Friday, July 10, 2009

Back When TV Went Off for the Night

I got a puzzling direct message on Twitter from a writer friend named Allan the other day. He said: Karen, send me one of those Erma Bombeck pieces (300-400 words). I want to run it by someone.

I kind of knew what he was talking about. Most of my published personal essays are humorous in nature, and Allan has flattered me in the past by comparing my work to Erma Bombeck. So, he obviously wanted me to send him one of my shorter humorous pieces. Still, what's up with running it by someone? Hmmm.....

I went ahead and emailed something that had appeared in the Christian Science Monitor a few years back. It was 400 words, per Allan's instructions. I haven't heard back, so I have no idea how the running it by went.

Allan's a mystery writer, the author of Crossing the Centerline, so I guess he's just being mysterious. I hope I find out the backstory behind his request eventually.

In the meantime, here's the essay I sent him--a rerun from about five years ago, judging by my son's age at the time.
~~~~~~~~~~~~~~~~~~~~~~~~~~~~~~~~~~~~


BACK WHEN THERE REALLY WAS NOTHING GOOD ON TV

By Karen McQuestion


Today I mentioned to my 16-year-old son that hearing "The Star-Spangled Banner" always made me think of going to bed, since that's the song they used to play right before TV went off.
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Charlie was puzzled. "When TV went off?" he asked. I didn't realize I'd made an obscure historical reference. He listened skeptically while I explained that television hadn't always been on 24 hours a day, that at one time it came to a halt every night around midnight
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"They'd show the American flag," I explained, "play the national anthem, and an announcer would say, 'This concludes our regular programming.' "
~
Charlie didn't say anything for a moment. "Then they showed infomercials?" he asked.
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"Well, no," I said, wondering why this was such a hard concept to grasp. "Then there was nothing. TV was off for the night."
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He looked so incredulous I started to feel as though I was making the whole thing up.
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"So what was on the screen then?" His tone was challenging.
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I searched my brain for an accurate answer. I didn't want him Googling the topic later and proving me wrong. "A test pattern, I think, for a few minutes. Then just static and snow." From there the conversation took another turn when I described the purpose of a test pattern.
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"So you had to adjust the color?" he asked.
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"Yeah, there were these knobs for color and focusing, and you used the test pattern as a reference to calibrate it all. I really can't remember how it worked," I said apologetically. "It's been a long time.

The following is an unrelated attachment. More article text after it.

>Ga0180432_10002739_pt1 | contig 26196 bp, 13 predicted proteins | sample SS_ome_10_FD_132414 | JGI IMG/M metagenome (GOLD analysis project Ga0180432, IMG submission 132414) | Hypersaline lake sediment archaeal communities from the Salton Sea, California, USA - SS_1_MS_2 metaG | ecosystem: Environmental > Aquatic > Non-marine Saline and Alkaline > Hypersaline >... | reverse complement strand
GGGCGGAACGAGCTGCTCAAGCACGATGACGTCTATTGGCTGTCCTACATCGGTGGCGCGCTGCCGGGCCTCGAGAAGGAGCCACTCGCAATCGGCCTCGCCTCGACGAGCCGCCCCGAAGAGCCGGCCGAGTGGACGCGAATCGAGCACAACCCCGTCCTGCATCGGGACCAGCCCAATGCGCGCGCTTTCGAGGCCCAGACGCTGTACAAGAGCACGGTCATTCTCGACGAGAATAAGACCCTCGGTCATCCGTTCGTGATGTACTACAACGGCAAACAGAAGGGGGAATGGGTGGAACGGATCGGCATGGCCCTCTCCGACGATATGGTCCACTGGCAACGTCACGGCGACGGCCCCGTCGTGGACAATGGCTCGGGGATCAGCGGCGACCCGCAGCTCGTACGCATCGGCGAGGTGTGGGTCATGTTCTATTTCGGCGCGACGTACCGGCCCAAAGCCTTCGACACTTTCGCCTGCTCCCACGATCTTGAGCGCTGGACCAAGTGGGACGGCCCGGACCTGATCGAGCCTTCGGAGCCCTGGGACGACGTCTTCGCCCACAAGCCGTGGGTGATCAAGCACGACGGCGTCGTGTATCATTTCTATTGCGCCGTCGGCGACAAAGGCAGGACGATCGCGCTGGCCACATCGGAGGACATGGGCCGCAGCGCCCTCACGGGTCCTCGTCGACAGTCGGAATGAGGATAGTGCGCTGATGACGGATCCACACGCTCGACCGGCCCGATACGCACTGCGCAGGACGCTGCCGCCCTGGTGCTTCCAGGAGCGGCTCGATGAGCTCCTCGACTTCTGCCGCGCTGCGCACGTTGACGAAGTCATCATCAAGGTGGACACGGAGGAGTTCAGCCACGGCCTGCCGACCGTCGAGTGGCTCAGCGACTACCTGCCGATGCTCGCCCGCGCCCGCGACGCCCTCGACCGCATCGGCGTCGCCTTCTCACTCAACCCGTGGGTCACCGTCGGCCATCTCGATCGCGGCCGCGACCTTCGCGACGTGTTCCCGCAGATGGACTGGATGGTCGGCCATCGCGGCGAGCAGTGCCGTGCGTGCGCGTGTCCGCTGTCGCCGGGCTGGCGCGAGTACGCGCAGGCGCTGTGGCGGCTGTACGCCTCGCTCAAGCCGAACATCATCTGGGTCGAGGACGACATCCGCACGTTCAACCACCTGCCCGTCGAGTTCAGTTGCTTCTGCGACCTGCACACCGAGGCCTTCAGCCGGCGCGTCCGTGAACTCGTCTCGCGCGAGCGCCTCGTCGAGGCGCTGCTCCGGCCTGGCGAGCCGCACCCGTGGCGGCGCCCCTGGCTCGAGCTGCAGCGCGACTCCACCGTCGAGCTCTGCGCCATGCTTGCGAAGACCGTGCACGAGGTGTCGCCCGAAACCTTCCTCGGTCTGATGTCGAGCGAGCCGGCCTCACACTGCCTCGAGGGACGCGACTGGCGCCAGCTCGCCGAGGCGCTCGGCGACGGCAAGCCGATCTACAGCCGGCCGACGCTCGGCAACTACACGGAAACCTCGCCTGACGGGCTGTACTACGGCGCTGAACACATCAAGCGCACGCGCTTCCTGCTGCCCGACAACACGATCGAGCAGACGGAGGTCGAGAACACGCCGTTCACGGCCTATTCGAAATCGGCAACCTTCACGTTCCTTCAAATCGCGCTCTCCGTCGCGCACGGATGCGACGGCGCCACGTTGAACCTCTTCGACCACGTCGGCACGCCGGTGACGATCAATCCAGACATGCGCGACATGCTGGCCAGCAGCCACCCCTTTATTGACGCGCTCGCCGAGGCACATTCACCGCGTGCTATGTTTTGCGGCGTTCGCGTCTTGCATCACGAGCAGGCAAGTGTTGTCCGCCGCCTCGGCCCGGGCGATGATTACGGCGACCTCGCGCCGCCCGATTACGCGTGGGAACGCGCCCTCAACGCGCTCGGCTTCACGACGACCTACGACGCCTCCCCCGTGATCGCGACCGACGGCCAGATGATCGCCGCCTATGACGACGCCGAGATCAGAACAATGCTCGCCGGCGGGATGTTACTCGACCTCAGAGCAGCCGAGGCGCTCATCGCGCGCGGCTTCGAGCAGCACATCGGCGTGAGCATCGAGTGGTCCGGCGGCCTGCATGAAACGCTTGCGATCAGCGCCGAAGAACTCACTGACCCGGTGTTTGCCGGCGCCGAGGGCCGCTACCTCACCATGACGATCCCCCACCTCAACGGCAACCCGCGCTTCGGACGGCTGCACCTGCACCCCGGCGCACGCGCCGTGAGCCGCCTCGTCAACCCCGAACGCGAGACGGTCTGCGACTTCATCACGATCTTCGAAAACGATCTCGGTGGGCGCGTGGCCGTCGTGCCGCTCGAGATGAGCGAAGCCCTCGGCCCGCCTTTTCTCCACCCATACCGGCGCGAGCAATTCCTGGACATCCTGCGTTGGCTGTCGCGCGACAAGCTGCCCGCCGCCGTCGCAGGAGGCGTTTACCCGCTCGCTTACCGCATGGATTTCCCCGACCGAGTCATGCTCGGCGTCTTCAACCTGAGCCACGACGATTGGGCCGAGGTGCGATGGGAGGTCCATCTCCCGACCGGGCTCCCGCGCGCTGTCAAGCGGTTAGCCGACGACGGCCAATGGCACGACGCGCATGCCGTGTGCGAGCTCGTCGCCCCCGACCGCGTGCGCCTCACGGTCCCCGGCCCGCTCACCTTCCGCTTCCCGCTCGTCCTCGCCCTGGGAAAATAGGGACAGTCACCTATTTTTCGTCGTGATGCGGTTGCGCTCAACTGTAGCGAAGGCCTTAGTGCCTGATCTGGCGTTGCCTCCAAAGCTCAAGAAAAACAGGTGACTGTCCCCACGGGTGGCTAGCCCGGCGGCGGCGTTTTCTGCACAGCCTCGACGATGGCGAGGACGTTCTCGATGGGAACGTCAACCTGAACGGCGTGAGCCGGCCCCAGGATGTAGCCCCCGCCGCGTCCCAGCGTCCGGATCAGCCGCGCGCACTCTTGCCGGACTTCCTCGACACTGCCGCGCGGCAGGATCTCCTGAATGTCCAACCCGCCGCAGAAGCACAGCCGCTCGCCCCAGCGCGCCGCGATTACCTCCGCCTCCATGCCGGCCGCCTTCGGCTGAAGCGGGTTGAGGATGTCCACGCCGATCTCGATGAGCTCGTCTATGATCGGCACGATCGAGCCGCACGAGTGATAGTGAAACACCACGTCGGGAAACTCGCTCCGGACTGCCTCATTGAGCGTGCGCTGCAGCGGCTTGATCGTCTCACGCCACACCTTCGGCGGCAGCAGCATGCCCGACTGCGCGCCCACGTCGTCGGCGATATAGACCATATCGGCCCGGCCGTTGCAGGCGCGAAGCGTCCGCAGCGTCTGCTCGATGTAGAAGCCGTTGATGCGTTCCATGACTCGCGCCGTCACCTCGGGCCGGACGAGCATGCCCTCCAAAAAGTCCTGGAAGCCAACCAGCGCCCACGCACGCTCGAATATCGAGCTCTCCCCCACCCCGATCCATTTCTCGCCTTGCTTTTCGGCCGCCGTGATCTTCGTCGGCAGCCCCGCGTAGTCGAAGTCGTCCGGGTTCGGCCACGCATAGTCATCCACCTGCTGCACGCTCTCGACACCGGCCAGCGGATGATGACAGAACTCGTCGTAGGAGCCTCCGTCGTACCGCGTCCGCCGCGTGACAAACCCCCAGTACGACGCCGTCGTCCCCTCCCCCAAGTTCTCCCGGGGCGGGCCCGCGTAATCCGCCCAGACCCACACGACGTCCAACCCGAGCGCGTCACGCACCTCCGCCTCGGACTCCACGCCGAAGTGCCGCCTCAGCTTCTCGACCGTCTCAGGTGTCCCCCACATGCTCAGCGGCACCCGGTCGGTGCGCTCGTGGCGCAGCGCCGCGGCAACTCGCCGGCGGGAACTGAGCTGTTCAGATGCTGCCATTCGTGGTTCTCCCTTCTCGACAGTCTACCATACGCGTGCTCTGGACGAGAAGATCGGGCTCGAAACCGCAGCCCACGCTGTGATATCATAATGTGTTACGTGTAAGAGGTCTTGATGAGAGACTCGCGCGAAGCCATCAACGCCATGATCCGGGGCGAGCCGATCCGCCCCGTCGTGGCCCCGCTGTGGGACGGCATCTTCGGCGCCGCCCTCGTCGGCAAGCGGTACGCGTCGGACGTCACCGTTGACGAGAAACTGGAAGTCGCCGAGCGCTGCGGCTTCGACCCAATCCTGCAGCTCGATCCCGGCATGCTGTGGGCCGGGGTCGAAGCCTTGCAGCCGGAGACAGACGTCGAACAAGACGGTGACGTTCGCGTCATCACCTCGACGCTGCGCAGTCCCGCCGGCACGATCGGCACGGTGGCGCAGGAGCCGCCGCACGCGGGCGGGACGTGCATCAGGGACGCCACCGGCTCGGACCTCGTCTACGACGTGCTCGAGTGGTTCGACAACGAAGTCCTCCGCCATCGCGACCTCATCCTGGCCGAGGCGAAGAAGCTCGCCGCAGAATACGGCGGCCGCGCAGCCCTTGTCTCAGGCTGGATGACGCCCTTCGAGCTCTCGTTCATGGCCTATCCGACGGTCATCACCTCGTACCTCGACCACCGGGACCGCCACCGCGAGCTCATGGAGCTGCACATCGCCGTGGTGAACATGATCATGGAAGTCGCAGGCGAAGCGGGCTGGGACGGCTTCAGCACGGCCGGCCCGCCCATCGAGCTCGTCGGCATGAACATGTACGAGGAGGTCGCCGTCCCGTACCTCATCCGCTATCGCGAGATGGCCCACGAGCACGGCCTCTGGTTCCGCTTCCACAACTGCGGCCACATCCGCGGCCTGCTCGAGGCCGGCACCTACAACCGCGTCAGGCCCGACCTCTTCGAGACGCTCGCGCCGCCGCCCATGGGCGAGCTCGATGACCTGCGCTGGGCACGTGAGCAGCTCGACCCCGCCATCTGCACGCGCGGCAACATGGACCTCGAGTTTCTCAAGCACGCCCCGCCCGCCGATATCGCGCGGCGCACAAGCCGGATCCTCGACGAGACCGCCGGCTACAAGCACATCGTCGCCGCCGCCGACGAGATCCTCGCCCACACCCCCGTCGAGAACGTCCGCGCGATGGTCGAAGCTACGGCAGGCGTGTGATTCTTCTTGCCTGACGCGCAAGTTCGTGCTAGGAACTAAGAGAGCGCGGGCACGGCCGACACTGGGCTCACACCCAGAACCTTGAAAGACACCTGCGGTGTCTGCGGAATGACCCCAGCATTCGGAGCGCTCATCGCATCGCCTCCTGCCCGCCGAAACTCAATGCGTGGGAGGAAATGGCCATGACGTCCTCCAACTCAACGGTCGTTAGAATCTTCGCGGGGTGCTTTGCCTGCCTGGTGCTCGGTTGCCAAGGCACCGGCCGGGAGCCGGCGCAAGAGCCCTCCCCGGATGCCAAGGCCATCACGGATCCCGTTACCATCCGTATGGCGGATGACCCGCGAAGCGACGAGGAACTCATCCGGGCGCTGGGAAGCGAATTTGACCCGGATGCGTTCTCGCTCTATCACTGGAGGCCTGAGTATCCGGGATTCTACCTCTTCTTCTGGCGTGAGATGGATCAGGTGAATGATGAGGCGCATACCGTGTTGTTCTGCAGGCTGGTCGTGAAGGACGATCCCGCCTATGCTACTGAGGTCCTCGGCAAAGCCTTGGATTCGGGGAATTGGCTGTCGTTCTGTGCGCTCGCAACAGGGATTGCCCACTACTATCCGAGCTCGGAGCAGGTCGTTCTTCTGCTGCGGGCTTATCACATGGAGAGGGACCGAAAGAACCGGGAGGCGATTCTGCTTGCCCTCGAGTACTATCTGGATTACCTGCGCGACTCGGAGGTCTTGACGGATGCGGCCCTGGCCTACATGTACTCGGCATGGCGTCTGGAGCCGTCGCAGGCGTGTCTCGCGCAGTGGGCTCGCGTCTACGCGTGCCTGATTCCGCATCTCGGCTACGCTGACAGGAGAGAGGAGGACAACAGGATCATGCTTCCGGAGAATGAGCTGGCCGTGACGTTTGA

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The expression on his face reminded me of how I felt as a kid when my father spontaneously serenaded the family with the "Chiquita Banana" song. "Okay, then," Charlie said, patting my shoulder. "Thanks for sharing."
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"You sound like you don't believe me," I said. "Ask your dad. Ask your teachers. Well, your older teachers, anyway." (At the last open house I'd caught several of the faculty looking suspiciously young.)
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"I believe you," he said slowly. "Although it is funny this is the first I've heard of it." Then, before I could make a case for myself, his sister yelled from the next room that he'd gotten a phone call, and he left to answer it.
~
He thinks this is over, but I'm here to say I'm not done with this discussion.
~
Tomorrow's topic: adjusting the rabbit ears.
###

5 comments:

Therese said...

One of my nieces came over to get help in researching a paper. As we were googling the topic, I said, "Clare, you sure are lucky. The internet didn't exist until I was out of grad school." She looked at me and asked incredulously, "What? How did you do research papers?" I told her, "The old fashioned way. We went to the library and used books."

Amazing how times have changed, isn't it?

Bill B said...

Yeah, I remember, oh, probably 15-20 years ago, when two of our children saw us pull a dial-type phone out of a box of "stuff." They stared blankly until Matt said, "hey, I think I know how to do this," and put a finger in the dial and moved it back & forth. Gees, I have a business card from my Dad that says, "Earl Bielby Real Estate, Telephone 11." And he was one of the double digit phone numbers!

Karen McQ. said...

Therese, you look way too young for that particular anecdote. But I hear you--when Greg bought his first computer people were astounded that we owned such a high tech thing. They couldn't even imagine what we'd do with it. And it wasn't much by today's standards. Hey, I had thought my electric typewriter was pretty cool...

Bill, ah the joy of the rotary dial phone! I have no personal memory of a double digit phone number, but I still have my childhood phone number memorized--"Hopkins 4-3695." My kindergarten teacher made us learn it in case we were ever lost and the fear of being missing forever sealed it into my brain. Meanwhile I've forgotten most everything else.

Bill B said...

RAndolf 8-2113 (party line with 3 other people).

Karen McQ. said...

Bill, you kill me.
And here I thought I had an exceptional memory...